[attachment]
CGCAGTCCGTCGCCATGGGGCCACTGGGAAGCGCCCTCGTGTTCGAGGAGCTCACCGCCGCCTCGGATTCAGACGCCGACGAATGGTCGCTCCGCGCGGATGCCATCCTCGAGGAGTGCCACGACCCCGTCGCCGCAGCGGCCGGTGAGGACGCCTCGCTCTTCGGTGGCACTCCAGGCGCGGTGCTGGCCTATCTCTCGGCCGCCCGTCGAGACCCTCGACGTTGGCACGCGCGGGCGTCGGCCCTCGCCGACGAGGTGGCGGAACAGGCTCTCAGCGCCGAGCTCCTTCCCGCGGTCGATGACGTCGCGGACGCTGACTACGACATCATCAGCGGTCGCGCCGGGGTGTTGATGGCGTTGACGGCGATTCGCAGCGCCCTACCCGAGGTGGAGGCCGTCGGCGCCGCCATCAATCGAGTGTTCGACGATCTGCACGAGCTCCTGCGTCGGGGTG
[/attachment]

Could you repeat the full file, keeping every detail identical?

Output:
CGCAGTCCGTCGCCATGGGGCCACTGGGAAGCGCCCTCGTGTTCGAGGAGCTCACCGCCGCCTCGGATTCAGACGCCGACGAATGGTCGCTCCGCGCGGATGCCATCCTCGAGGAGTGCCACGACCCCGTCGCCGCAGCGGCCGGTGAGGACGCCTCGCTCTTCGGTGGCACTCCAGGCGCGGTGCTGGCCTATCTCTCGGCCGCCCGTCGAGACCCTCGACGTTGGCACGCGCGGGCGTCGGCCCTCGCCGACGAGGTGGCGGAACAGGCTCTCAGCGCCGAGCTCCTTCCCGCGGTCGATGACGTCGCGGACGCTGACTACGACATCATCAGCGGTCGCGCCGGGGTGTTGATGGCGTTGACGGCGATTCGCAGCGCCCTACCCGAGGTGGAGGCCGTCGGCGCCGCCATCAATCGAGTGTTCGACGATCTGCACGAGCTCCTGCGTCGGGGTG